Reporting live from the nightmare

Joel at Pax Nortona has been blogging from the center of the inferno in southern California, with the kind of ecological and geographical astuteness that you won’t find in mainstream media coverage. Joel’s coverage began with ominous forebodings last Sunday. By the next day, he described a party-like atmosphere as neighbors gathered to watch the fire close in.

Clearly visible to us in the park was the big screen television of one of the houses perched on the hillside overlooking the Serrano Creek drainage of Whiting Ranch Wilderness. One fellow pointed his binoculars at the living room. “He’s watching football,” he announced.

I smorgasblogged Joel’s post from his cat’s point-of-view. Another anecdote about the neighbors caught my attention in one of yesterday’s posts:

The lack of information leads to speculation. We know that the fire was started by arsonists, but who? “Towelheads,” said one man with a white cairn terrier. “Yeah, must have been towelheads,” said another. “I’d bet it was.” My thinking is that if it was Al Qaeda, they would have claimed responsibility for it by now.

Things get pretty harrowing — and Joel has photos, too. Visit the main page to read most of the coverage (for archival purposes: click on the Disasters category).

*

This week’s Science Times has a number of articles on new research into sleep and dreaming. The most interesting, I thought, was by Carl Zimmer: “In Study of Human Patterns, Scientists Look to Bird Brains.”

Bird sleep is so mysterious that scientists are considering several answers, all intriguing. The godwit may have managed to stay awake for the entire journey. Or it may have been able to sleep while flying. Or, as Dr. Benca and other scientists suspect, its brain may have been in a bizarre state of semilimbo that they do not understand.

And the Times‘ other outstanding science writer, Natalie Angier, contributed “In the Dreamscape of Nightmares, Clues to Why We Dream at All.”

Cultural specifics can also tweak universal themes. Dr. Bulkeley and his colleagues have found that nightmares about falling through the air are common among women in Arab nations, perhaps for metaphorical reasons. “There’s such a premium in these countries on women remaining chaste, and the dangers of becoming a ‘fallen woman’ are so intense,” he said, “that the naturally high baseline of falling dreams is amped up even more.”

[…]

“Bad dreams are functional, nightmares dysfunctional,” he said.

If you feel yourself falling, spread your arms out and learn how to fly.

Posted in

Dave Bonta (bio) crowd-sources his problems by following his gut, which he shares with 100 trillion of his closest microbial friends — a close-knit, symbiotic community comprising several thousand species of bacteria, fungi, and protozoa. In a similarly collaborative fashion, all of Dave’s writing is available for reuse and creative remix under a Creative Commons Attribution-ShareAlike 3.0 United States License. For attribution in printed material, his name (Dave Bonta) will suffice, but for web use, please link back to the original. Contact him for permission to waive the “share alike” provision (e.g. for use in a conventionally copyrighted work).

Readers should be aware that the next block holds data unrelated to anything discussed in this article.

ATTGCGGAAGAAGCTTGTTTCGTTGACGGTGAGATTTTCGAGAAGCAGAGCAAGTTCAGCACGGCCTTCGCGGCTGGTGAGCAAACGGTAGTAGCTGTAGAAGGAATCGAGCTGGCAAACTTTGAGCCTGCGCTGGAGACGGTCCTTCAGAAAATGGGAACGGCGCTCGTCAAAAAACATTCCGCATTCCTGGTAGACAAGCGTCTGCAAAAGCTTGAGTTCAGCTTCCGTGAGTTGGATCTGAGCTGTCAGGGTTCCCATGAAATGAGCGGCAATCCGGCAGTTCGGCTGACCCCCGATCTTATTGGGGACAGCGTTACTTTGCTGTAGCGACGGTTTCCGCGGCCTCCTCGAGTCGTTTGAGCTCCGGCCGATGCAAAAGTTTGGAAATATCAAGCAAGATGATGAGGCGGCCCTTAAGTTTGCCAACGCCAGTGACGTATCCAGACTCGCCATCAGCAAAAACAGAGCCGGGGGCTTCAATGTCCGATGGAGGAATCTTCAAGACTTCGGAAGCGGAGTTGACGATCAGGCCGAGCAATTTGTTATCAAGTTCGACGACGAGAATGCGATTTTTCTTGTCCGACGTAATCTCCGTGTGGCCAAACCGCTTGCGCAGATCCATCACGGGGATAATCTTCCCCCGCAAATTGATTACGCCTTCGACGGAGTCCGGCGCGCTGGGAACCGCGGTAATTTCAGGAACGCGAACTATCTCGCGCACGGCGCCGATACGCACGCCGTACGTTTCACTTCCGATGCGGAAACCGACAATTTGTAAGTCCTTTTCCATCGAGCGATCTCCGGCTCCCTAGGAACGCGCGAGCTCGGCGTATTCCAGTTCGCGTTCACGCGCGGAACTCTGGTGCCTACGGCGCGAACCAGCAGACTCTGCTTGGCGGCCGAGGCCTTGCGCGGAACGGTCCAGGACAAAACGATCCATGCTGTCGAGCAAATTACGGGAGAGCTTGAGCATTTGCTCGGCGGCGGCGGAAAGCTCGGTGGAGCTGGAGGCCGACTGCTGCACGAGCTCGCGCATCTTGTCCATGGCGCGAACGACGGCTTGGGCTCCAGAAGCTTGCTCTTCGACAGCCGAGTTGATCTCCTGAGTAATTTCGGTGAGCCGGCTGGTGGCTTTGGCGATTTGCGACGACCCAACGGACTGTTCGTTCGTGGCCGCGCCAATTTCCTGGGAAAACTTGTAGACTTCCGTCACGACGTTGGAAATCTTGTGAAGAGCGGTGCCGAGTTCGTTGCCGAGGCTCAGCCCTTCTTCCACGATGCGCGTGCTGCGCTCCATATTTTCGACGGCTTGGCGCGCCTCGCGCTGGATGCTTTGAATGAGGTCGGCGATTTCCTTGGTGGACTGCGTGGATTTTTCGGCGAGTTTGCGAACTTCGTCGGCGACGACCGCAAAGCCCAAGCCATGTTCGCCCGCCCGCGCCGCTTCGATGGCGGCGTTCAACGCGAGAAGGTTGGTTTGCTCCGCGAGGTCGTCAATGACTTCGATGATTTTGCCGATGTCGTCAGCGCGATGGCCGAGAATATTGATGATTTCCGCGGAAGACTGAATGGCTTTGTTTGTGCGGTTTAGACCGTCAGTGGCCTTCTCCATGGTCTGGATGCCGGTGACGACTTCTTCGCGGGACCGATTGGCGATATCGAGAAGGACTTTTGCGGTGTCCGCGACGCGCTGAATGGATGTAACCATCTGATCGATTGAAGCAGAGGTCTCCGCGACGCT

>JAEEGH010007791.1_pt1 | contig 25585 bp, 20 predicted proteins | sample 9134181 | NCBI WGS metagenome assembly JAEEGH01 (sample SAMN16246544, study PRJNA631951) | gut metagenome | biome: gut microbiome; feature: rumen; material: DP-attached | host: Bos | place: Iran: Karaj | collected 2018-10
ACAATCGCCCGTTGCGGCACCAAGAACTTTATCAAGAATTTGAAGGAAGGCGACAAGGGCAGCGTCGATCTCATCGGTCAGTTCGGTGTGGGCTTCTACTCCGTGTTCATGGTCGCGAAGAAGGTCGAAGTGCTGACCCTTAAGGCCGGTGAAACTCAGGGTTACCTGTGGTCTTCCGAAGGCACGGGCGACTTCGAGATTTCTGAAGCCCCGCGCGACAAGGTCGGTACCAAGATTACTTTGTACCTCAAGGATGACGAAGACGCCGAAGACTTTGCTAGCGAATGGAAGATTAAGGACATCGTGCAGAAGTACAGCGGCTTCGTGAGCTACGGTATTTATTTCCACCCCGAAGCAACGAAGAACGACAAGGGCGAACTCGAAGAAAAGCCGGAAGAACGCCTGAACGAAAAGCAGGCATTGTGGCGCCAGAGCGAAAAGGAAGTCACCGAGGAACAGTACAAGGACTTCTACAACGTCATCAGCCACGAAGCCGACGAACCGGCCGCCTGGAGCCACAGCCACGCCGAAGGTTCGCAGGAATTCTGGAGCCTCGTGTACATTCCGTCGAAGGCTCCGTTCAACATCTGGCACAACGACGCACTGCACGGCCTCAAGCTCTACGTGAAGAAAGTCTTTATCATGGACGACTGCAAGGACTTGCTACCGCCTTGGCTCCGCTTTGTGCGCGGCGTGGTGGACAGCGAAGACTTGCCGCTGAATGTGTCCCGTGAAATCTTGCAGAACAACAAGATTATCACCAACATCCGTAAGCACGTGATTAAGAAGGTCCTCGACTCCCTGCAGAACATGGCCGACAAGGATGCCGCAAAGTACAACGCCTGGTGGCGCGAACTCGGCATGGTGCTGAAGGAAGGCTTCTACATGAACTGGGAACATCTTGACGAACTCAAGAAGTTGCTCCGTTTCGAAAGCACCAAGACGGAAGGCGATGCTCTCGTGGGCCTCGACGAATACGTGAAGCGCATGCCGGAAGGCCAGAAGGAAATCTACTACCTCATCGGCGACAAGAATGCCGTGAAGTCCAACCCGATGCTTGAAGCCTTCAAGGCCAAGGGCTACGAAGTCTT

6 Comments


  1. As tragic as the fires are, the “towelhead” remark is really offensive. Nobody could say that kind of stuff about Jewish people today, for instance, but it’s perfectly fine for the American media to write and report racial slurs against Arabs and Muslims. It makes good copy, apparently; it makes me ill, and gives permission to ordinary people to use those words and make those stereotypes.

    Reply

  2. Thanks, Fred – I’ll check those out.

    Beth – I agree that those remarks are offensive – that’s why I was interested to see them apparently expressed so casually by Joel’s neighbors. Without honest reporting, we’ll never know the true extent of racism and and bigotry in this country.

    Reply

  3. I mean, if people were casually suggesting to each other that the water in their wells was going bad because the Jews were putting poison in them – a very common suspicion a few hundred years ago – I’d really want to know that, wouldn’t you?

    Reply

  4. Right. But what do we do about it? I’m convinced that people LIKE being racist.

    Reply

  5. To the extent that we enjoy making sweeping generalizations, and also belonging to in-groups, yes, I suppose most of us rather do revel in bigotry.

    To me, the problem isn’t so much our tolerance or lack thereof as individuals, but our willingness to accept violence as a solution, and to accept social inequality as inevitable. Until that changes, I really don’t think it matters how much we sanitize our thoughts.

    Reply

Leave a Reply